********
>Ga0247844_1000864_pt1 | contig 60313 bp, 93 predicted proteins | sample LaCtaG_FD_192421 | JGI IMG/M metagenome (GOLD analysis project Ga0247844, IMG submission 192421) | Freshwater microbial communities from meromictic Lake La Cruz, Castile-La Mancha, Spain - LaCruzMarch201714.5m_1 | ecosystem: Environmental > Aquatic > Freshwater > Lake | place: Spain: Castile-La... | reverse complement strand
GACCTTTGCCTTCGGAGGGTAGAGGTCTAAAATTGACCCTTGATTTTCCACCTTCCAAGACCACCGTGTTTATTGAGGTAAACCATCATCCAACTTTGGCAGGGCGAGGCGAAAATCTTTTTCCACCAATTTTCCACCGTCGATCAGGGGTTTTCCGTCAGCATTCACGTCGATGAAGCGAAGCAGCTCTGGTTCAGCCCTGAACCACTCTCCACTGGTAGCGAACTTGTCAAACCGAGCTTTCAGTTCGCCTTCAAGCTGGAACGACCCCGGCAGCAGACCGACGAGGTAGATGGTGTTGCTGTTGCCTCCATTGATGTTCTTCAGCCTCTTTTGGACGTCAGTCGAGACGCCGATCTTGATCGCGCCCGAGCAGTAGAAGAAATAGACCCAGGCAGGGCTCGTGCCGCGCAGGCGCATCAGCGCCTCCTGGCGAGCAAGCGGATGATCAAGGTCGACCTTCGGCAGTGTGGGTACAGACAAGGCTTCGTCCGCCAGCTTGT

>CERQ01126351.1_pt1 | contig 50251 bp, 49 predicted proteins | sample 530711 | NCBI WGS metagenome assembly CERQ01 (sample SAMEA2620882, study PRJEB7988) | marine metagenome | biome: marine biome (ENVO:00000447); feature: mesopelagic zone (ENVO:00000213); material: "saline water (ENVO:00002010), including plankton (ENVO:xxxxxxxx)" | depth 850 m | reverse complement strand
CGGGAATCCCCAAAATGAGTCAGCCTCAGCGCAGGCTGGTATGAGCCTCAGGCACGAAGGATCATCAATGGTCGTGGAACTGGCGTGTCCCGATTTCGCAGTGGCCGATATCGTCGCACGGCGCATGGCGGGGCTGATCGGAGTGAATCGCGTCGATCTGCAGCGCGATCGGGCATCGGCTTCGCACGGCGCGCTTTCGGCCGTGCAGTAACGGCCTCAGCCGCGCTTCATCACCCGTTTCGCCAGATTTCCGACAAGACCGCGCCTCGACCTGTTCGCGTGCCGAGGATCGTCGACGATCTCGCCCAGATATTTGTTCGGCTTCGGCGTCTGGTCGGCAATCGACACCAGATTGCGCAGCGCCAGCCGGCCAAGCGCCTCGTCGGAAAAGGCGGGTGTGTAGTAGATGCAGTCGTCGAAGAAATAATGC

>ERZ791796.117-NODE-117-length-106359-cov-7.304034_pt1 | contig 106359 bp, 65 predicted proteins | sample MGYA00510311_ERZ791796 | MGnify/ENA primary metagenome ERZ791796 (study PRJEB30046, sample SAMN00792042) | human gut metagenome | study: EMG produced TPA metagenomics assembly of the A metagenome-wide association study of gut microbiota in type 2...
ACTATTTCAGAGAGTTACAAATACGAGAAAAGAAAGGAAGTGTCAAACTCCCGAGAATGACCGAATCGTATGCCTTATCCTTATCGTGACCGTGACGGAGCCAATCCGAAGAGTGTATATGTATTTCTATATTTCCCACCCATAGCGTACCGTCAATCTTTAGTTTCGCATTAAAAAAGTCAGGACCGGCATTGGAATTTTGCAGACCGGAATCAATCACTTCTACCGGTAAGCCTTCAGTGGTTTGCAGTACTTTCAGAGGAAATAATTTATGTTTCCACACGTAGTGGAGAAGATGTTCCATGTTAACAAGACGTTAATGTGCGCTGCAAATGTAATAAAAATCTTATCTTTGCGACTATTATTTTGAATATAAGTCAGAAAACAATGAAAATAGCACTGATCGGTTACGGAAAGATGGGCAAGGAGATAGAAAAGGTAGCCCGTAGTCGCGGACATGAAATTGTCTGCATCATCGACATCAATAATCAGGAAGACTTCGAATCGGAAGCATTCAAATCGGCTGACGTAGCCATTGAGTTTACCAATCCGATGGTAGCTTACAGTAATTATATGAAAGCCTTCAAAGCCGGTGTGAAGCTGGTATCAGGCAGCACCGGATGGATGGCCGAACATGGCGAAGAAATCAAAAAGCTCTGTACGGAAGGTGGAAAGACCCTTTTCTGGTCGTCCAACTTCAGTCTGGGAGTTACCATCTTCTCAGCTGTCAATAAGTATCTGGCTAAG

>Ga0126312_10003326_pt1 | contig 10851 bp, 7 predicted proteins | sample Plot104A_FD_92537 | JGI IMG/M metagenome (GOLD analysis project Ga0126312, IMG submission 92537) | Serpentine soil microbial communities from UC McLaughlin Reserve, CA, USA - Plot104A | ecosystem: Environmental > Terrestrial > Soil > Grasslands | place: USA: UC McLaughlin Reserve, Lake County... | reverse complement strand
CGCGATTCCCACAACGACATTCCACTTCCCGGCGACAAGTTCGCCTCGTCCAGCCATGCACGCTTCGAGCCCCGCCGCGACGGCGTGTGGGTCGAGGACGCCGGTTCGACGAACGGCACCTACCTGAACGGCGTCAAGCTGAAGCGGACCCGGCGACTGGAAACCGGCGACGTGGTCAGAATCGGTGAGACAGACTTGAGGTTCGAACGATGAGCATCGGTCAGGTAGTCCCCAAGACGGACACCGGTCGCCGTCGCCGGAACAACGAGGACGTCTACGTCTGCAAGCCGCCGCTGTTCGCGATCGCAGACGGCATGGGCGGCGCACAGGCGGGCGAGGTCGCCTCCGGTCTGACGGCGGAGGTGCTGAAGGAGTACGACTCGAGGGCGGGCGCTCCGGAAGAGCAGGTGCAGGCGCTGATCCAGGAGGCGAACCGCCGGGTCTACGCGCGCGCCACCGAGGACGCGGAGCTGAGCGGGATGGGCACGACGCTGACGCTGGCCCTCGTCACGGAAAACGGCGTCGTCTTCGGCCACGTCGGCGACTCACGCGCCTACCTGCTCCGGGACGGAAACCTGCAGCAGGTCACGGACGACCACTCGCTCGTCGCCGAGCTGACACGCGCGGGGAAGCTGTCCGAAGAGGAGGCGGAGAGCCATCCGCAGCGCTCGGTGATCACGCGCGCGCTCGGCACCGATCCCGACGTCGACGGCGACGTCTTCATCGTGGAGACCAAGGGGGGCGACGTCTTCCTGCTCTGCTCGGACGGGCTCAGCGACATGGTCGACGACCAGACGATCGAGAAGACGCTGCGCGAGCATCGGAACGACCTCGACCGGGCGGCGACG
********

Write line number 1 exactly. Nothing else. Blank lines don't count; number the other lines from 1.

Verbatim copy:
>Ga0247844_1000864_pt1 | contig 60313 bp, 93 predicted proteins | sample LaCtaG_FD_192421 | JGI IMG/M metagenome (GOLD analysis project Ga0247844, IMG submission 192421) | Freshwater microbial communities from meromictic Lake La Cruz, Castile-La Mancha, Spain - LaCruzMarch201714.5m_1 | ecosystem: Environmental > Aquatic > Freshwater > Lake | place: Spain: Castile-La... | reverse complement strand